China has today lifted its longstanding ban on exports of beef from the UK, in a landmark move for British producers estimated to be worth £250 million in the first five years alone.

More than 20 years after the Chinese government first imposed a ban on British beef in the wake of the BSE outbreak, today’s milestone is the culmination of several years of site inspections and negotiations between UK and Chinese government officials.

China is currently the UK’s eighth largest export market for agri-food, with over £560 million worth of food and drink bought by Chinese consumers last year.

Environment Secretary Michael Gove said: "This is fantastic news for our world-class food and farming industry and shows we can be a truly outward looking Britain outside the European Union. It is the result of painstaking and collaborative work by industry and the Defra team over many years.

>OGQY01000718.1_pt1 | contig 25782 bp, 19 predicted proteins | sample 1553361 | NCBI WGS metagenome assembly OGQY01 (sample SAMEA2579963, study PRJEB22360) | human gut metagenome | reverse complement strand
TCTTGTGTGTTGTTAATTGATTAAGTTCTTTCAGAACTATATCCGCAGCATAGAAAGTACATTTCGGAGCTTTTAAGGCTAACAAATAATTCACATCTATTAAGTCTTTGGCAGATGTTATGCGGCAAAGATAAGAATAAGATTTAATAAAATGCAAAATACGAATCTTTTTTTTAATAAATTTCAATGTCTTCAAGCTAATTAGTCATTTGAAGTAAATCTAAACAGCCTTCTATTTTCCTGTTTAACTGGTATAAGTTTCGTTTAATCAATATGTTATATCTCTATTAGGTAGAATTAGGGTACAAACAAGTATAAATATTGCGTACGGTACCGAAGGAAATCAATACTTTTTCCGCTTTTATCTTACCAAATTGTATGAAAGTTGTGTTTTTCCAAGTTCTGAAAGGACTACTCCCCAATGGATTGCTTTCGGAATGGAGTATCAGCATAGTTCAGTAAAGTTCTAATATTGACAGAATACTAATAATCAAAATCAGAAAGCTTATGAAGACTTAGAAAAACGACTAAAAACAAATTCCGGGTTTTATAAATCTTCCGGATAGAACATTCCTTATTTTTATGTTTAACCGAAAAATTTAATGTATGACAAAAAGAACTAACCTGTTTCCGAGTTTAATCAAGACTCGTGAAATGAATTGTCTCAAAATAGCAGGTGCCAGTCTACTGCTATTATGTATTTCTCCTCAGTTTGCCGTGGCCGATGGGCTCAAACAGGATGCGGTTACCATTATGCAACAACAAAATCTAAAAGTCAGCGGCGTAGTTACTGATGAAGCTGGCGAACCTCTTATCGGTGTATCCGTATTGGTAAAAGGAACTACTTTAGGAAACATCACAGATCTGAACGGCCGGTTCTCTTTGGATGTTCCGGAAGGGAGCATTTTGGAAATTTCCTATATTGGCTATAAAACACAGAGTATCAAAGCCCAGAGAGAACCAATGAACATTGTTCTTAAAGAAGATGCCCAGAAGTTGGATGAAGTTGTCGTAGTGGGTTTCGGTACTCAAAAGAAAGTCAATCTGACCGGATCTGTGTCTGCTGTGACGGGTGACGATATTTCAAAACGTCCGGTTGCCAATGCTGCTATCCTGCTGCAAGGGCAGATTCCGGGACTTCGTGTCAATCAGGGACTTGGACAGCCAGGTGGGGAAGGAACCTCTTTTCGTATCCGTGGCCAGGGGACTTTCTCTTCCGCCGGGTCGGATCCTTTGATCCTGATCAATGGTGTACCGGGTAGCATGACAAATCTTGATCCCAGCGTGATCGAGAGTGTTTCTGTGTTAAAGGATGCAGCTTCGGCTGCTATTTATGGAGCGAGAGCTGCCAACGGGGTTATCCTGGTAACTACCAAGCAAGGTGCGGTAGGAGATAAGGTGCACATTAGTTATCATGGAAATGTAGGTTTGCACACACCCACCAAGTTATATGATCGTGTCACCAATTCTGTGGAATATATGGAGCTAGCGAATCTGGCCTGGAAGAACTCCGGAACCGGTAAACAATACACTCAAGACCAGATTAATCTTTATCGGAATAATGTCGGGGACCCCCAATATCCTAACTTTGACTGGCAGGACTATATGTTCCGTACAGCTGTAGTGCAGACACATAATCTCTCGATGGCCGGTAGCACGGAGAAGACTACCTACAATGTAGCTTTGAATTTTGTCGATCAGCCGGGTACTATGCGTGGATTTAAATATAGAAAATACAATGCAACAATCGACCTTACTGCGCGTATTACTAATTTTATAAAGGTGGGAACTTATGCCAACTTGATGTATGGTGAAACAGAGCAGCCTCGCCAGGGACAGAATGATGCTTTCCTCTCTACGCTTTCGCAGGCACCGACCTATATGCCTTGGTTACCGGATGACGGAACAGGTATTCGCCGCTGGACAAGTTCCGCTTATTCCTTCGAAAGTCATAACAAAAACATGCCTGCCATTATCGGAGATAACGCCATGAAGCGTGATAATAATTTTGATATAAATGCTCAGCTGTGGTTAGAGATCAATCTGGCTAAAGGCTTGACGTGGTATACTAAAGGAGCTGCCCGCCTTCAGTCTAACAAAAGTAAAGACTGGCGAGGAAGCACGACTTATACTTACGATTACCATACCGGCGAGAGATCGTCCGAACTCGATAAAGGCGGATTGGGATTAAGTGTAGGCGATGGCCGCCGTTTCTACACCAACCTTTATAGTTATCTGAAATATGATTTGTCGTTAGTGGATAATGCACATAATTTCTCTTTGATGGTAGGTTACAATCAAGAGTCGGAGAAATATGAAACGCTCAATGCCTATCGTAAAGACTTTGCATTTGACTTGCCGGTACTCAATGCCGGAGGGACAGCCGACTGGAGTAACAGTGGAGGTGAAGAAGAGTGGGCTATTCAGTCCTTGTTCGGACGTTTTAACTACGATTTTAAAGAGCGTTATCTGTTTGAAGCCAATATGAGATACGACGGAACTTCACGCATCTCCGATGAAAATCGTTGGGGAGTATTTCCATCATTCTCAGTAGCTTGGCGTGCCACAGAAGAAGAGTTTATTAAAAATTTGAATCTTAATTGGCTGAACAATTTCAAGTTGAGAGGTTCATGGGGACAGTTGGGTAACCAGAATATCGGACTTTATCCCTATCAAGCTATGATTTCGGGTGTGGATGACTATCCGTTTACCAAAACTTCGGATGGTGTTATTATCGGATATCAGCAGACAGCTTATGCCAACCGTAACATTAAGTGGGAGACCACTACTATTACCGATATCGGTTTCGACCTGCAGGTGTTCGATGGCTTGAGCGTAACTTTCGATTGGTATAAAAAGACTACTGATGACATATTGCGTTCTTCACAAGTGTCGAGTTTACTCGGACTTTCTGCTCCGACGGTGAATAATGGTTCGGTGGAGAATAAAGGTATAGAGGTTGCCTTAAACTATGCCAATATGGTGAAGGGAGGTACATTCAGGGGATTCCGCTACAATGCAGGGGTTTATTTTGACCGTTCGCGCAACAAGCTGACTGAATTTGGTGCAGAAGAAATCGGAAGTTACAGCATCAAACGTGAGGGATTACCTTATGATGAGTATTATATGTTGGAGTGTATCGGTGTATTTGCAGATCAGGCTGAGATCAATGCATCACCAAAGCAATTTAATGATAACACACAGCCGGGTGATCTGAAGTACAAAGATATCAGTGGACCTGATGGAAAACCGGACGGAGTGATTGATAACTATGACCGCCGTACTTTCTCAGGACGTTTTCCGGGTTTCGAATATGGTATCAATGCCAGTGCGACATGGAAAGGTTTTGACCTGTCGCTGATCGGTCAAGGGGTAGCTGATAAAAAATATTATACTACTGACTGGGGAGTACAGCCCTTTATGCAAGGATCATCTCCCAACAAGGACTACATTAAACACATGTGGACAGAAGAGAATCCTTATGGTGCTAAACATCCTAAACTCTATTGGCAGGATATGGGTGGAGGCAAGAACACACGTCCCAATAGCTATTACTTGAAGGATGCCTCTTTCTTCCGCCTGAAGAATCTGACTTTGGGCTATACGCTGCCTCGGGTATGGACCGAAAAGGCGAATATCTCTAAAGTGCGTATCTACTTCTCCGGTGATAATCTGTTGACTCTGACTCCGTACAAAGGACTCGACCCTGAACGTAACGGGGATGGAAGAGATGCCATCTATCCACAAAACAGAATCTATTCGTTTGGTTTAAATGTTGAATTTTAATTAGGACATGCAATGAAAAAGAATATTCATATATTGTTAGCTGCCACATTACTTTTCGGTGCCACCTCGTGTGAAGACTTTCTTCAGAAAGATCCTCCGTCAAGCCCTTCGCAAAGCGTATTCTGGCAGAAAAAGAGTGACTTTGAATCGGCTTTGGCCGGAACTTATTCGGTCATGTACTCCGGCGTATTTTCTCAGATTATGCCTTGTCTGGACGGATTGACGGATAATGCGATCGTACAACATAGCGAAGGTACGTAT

"Today’s milestone will help to unlock UK agriculture’s full potential and is a major step to forging new trading relationships around the globe."

The UK has had record exports of more than £22 billion in 2017. The Uk's food and drink businesses are now selling their products to 217 markets.

Today’s announcement will allow official market access negotiations to begin, a process which typically takes around three years.

Dr Phil Hadley, international market development director of the Agriculture and Horticulture Development Board, said: "We are delighted that China has lifted the ban on UK beef. This marks an important milestone in growing our meat exports to this all-important market.

"Today’s news follows years of collaboration between AHDB, government and industry to make this a reality and we now look forward to seeing UK beef exported to the country for the first time in over 20 years. We will now begin the work on the export protocols and approvals to allow commercial shipments to begin."